Direct cash transfers for poor people to spend as they see fit. Does it work? Maybe. The initial evidence looks pretty promising:
- Cash transfers benefit children. Many studies find positive effects on the health of children – for example, large increases in height-for-age and weight-for-height in South Africa, …
- Cash transfers have long-term impacts. Recipients often save or invest a large proportions of the transfers they receive, generating increases in future income. (1,2,3,4,5,6) One study found that men’s annual income five years after receiving transfers had increased by 64%-96% of the grant amount. (24)
- The poor do not abuse cash as predicted by derogatory stereotypes. Across a range of studies, spending on alchohol and tobacco either decreases, stays constant, or at most increases in proportion with other spending (typically 2-3%). There is no evidence that cash transfers are spent disproportionately at the bar. …
OK, that last bit cuts a little close to home! But I do like the follow-up RCT study looking at cortisol levels as a measure of reduced stress – not that I’m a neuroeconomist. And compare this evidence with what has happened to the billions that governments and NGO’s have wasted in Haiti, as reported today in the NYT:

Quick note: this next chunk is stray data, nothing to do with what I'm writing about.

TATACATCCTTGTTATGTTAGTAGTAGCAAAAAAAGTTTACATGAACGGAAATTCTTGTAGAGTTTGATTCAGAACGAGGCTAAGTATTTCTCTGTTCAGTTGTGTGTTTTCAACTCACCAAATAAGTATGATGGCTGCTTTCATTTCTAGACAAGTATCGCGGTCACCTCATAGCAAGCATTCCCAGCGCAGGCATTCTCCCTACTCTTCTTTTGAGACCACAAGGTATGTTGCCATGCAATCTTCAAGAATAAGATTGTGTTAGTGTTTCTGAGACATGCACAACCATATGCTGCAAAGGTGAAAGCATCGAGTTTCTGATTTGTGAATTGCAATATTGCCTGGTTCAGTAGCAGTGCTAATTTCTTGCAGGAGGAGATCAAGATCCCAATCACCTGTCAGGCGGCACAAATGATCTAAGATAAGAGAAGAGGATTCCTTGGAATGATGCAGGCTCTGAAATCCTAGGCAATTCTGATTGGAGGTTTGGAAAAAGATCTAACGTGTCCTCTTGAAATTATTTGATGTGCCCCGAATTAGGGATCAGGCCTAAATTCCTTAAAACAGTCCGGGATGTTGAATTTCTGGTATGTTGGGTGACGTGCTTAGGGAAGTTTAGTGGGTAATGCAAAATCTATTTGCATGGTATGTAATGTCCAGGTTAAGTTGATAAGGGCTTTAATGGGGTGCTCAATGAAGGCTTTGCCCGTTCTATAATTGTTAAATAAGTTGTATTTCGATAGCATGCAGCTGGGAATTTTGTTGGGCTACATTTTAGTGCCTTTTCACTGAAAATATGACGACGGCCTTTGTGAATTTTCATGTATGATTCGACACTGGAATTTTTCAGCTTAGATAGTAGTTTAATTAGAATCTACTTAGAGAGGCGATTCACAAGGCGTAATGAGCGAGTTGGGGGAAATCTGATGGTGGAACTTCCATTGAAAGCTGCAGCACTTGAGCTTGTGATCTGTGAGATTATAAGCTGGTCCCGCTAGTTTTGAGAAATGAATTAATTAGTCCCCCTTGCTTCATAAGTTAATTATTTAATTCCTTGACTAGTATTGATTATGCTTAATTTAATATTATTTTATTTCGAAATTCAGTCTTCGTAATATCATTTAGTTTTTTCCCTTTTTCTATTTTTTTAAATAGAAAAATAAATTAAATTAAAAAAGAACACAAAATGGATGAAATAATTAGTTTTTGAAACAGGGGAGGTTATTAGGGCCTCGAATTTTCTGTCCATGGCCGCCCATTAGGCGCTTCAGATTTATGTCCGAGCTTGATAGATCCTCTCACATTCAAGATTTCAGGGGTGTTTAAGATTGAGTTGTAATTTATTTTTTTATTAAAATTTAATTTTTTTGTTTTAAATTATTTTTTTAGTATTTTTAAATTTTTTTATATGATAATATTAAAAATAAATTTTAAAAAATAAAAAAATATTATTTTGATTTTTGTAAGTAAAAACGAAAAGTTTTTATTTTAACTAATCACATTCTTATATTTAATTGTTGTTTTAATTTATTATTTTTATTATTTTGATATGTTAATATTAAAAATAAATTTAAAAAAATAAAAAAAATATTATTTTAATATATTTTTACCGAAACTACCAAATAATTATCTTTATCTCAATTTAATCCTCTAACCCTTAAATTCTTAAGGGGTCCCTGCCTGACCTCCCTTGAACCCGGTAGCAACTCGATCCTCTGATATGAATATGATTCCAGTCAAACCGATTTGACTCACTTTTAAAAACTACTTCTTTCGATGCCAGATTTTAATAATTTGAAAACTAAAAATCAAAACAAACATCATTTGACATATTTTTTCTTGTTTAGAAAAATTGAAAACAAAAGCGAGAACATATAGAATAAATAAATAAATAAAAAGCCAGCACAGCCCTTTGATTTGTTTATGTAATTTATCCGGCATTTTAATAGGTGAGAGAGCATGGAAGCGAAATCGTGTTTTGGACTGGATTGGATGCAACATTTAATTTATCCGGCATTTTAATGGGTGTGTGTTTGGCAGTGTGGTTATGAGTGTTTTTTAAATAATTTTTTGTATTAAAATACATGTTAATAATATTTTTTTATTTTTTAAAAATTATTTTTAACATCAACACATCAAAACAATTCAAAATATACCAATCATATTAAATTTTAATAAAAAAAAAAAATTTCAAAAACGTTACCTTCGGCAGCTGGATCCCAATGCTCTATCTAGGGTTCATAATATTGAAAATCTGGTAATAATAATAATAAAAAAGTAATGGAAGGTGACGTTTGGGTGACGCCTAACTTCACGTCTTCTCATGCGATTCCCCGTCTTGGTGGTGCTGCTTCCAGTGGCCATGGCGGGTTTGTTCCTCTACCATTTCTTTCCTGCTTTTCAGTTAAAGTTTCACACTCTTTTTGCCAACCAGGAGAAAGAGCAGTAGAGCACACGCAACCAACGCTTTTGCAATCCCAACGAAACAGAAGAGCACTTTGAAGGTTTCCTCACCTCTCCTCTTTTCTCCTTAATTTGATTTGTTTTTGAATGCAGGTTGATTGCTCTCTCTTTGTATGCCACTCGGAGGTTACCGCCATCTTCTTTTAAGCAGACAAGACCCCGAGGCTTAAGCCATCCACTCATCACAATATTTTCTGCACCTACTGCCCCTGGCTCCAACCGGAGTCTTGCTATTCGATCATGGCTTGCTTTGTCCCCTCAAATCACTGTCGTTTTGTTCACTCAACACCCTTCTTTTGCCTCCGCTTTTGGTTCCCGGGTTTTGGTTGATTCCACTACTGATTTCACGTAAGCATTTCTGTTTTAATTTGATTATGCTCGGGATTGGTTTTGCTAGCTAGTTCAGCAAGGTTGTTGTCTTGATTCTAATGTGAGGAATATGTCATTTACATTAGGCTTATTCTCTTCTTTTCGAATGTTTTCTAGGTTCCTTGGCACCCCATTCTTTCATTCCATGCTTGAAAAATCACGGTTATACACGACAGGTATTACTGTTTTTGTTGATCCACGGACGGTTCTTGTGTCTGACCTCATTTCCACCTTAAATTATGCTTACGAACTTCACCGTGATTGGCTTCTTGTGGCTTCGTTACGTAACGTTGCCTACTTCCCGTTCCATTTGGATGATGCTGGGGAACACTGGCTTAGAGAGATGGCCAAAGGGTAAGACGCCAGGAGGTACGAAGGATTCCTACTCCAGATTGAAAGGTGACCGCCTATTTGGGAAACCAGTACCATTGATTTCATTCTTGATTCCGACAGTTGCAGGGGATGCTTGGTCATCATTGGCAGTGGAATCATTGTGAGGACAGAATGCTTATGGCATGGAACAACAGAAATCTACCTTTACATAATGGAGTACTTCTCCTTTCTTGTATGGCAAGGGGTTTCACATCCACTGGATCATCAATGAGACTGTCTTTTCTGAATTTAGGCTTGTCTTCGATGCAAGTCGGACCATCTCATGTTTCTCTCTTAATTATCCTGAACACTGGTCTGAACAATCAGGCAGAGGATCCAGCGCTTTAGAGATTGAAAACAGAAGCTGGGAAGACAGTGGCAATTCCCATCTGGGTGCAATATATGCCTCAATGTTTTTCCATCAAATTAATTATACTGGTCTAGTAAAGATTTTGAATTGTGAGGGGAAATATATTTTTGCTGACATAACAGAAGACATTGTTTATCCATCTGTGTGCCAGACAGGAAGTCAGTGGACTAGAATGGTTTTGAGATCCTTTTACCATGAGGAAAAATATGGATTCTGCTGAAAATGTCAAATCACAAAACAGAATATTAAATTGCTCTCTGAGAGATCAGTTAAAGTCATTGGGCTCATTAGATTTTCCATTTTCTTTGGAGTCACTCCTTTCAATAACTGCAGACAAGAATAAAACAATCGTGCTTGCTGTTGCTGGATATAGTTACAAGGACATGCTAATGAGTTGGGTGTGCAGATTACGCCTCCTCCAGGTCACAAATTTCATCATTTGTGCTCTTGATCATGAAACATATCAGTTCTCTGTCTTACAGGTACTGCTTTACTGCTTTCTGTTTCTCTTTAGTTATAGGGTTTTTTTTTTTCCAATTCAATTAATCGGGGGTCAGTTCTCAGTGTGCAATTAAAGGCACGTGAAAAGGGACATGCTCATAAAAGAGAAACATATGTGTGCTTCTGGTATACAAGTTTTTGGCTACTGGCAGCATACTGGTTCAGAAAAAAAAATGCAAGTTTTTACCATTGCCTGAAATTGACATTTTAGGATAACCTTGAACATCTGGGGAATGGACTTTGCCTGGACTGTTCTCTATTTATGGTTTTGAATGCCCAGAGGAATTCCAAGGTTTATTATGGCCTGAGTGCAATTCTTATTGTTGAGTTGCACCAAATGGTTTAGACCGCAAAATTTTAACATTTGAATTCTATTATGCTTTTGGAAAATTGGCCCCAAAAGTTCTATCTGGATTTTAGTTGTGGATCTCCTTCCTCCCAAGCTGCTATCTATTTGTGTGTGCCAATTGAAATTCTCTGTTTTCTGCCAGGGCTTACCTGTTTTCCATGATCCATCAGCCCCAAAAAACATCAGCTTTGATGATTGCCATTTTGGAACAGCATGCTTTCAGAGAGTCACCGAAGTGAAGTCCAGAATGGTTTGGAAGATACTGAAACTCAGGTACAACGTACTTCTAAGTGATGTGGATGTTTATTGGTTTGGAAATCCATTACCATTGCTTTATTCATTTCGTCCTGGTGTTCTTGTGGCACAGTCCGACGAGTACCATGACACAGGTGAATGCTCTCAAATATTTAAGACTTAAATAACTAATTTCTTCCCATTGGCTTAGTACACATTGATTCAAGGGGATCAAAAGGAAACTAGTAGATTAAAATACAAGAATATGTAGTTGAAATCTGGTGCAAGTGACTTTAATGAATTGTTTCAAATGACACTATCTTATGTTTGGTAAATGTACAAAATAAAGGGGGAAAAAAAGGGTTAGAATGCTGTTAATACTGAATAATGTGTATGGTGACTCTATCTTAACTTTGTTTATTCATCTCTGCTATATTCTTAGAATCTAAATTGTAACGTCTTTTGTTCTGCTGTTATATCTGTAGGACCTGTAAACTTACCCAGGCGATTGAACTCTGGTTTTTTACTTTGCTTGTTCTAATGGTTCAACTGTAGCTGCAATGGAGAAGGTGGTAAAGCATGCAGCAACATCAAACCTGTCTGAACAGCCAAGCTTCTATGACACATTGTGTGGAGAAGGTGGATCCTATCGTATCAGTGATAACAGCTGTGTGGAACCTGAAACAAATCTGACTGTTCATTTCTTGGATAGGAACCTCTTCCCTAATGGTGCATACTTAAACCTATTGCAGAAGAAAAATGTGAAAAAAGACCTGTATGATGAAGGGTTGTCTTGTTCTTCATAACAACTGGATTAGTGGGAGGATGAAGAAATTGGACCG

“When you look at things, you say, ‘Hell, almost three years later, where is the reconstruction?’ ” said Michèle Pierre-Louis, a former prime minister of Haiti. “If you ask what went right and what went wrong, the answer is, most everything went wrong. There needs to be some accountability for all that money.”
An analysis of all that money — at least $7.5 billion disbursed so far — helps explain why such a seeming bounty is not more palpable here in the eviscerated capital city, where the world’s chief accomplishment is to have finally cleared away most of the rubble.
That works out to about $750 per Haitian spent so far. 12/24/12